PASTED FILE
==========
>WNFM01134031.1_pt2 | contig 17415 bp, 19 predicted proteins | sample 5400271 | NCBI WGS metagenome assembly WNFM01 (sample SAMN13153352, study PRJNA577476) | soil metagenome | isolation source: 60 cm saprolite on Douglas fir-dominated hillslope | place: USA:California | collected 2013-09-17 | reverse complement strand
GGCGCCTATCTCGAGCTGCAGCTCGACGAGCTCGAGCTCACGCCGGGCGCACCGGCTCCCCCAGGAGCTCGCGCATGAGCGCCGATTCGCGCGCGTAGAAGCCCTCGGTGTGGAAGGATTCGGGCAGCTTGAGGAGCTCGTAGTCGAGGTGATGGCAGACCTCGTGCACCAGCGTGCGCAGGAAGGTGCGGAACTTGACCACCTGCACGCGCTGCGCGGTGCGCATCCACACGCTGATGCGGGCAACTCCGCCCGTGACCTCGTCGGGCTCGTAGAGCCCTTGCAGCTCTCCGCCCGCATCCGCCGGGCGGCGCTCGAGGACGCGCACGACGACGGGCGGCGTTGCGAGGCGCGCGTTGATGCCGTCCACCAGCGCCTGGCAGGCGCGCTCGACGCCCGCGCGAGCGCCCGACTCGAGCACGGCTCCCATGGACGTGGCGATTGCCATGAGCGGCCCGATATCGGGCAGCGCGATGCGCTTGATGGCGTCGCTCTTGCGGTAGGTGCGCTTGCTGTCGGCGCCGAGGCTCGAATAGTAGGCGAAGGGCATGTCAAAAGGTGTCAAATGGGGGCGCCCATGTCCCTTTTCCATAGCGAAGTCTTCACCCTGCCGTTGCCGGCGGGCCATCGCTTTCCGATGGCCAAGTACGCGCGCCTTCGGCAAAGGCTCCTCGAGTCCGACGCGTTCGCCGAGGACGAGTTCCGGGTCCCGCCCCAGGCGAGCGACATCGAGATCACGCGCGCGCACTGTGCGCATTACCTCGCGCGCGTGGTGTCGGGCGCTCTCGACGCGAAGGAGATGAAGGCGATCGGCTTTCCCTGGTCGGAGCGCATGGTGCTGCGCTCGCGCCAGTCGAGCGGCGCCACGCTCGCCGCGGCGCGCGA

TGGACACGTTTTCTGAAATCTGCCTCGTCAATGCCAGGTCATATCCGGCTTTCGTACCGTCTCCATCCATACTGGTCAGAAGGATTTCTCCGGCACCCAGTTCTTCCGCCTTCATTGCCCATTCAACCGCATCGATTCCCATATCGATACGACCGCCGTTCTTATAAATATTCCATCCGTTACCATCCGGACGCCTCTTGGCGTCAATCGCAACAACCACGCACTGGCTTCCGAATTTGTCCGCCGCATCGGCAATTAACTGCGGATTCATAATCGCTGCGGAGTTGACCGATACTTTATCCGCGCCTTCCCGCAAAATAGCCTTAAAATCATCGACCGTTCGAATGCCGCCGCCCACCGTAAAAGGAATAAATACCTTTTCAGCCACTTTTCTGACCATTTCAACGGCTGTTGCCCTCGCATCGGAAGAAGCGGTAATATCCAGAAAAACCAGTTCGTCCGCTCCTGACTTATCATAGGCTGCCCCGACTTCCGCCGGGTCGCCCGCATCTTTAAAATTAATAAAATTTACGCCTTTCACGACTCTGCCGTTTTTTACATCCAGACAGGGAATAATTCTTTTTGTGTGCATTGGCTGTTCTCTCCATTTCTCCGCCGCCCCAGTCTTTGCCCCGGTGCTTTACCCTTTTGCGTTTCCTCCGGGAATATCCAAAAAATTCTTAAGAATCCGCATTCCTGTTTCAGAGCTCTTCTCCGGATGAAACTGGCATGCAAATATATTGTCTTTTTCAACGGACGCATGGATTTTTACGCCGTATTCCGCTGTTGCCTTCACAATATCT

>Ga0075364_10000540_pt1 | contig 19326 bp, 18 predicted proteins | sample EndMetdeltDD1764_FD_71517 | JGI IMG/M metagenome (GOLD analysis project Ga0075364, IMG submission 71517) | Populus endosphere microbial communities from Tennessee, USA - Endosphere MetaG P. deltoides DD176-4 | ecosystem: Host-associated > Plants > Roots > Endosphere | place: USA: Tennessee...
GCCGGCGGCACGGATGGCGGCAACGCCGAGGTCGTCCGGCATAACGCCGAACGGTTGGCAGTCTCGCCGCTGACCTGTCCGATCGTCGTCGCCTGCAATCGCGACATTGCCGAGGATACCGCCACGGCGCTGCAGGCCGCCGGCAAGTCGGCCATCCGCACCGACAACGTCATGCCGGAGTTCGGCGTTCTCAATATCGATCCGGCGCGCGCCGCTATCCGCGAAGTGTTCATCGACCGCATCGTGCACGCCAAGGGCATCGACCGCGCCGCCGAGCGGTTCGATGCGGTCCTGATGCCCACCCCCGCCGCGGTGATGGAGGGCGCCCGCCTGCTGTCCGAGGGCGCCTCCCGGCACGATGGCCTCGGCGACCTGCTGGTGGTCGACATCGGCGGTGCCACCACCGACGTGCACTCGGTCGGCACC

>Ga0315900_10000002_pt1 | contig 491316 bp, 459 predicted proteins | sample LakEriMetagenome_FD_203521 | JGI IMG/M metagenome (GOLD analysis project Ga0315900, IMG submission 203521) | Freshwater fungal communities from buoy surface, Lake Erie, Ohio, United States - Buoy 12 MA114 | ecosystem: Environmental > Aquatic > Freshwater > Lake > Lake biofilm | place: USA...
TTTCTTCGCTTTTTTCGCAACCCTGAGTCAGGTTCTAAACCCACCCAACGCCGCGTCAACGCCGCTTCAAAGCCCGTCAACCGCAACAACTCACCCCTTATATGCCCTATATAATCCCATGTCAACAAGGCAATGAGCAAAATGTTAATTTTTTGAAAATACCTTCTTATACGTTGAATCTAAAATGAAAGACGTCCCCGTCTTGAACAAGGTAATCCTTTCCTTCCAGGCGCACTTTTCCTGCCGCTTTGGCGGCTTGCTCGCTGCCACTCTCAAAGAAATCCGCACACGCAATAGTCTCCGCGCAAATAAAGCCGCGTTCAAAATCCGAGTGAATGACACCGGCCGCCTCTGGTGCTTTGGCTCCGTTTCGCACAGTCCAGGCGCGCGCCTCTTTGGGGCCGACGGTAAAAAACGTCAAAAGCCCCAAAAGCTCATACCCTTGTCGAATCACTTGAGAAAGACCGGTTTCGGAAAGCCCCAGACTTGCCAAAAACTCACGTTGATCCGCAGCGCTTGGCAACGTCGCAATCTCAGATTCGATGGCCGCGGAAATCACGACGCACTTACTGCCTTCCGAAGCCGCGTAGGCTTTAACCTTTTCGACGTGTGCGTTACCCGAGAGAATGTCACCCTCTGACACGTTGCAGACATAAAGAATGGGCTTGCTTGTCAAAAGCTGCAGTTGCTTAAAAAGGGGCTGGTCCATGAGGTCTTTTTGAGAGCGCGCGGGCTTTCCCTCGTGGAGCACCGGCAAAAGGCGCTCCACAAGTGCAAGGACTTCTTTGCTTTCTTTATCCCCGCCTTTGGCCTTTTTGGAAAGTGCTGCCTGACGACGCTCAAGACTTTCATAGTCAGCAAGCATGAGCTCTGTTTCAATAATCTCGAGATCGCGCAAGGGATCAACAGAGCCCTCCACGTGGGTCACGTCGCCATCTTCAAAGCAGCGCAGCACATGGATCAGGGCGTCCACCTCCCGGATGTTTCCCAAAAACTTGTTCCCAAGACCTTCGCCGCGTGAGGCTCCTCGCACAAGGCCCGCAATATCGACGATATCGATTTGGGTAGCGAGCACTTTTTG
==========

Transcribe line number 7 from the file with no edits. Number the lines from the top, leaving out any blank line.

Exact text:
TTTCTTCGCTTTTTTCGCAACCCTGAGTCAGGTTCTAAACCCACCCAACGCCGCGTCAACGCCGCTTCAAAGCCCGTCAACCGCAACAACTCACCCCTTATATGCCCTATATAATCCCATGTCAACAAGGCAATGAGCAAAATGTTAATTTTTTGAAAATACCTTCTTATACGTTGAATCTAAAATGAAAGACGTCCCCGTCTTGAACAAGGTAATCCTTTCCTTCCAGGCGCACTTTTCCTGCCGCTTTGGCGGCTTGCTCGCTGCCACTCTCAAAGAAATCCGCACACGCAATAGTCTCCGCGCAAATAAAGCCGCGTTCAAAATCCGAGTGAATGACACCGGCCGCCTCTGGTGCTTTGGCTCCGTTTCGCACAGTCCAGGCGCGCGCCTCTTTGGGGCCGACGGTAAAAAACGTCAAAAGCCCCAAAAGCTCATACCCTTGTCGAATCACTTGAGAAAGACCGGTTTCGGAAAGCCCCAGACTTGCCAAAAACTCACGTTGATCCGCAGCGCTTGGCAACGTCGCAATCTCAGATTCGATGGCCGCGGAAATCACGACGCACTTACTGCCTTCCGAAGCCGCGTAGGCTTTAACCTTTTCGACGTGTGCGTTACCCGAGAGAATGTCACCCTCTGACACGTTGCAGACATAAAGAATGGGCTTGCTTGTCAAAAGCTGCAGTTGCTTAAAAAGGGGCTGGTCCATGAGGTCTTTTTGAGAGCGCGCGGGCTTTCCCTCGTGGAGCACCGGCAAAAGGCGCTCCACAAGTGCAAGGACTTCTTTGCTTTCTTTATCCCCGCCTTTGGCCTTTTTGGAAAGTGCTGCCTGACGACGCTCAAGACTTTCATAGTCAGCAAGCATGAGCTCTGTTTCAATAATCTCGAGATCGCGCAAGGGATCAACAGAGCCCTCCACGTGGGTCACGTCGCCATCTTCAAAGCAGCGCAGCACATGGATCAGGGCGTCCACCTCCCGGATGTTTCCCAAAAACTTGTTCCCAAGACCTTCGCCGCGTGAGGCTCCTCGCACAAGGCCCGCAATATCGACGATATCGATTTGGGTAGCGAGCACTTTTTG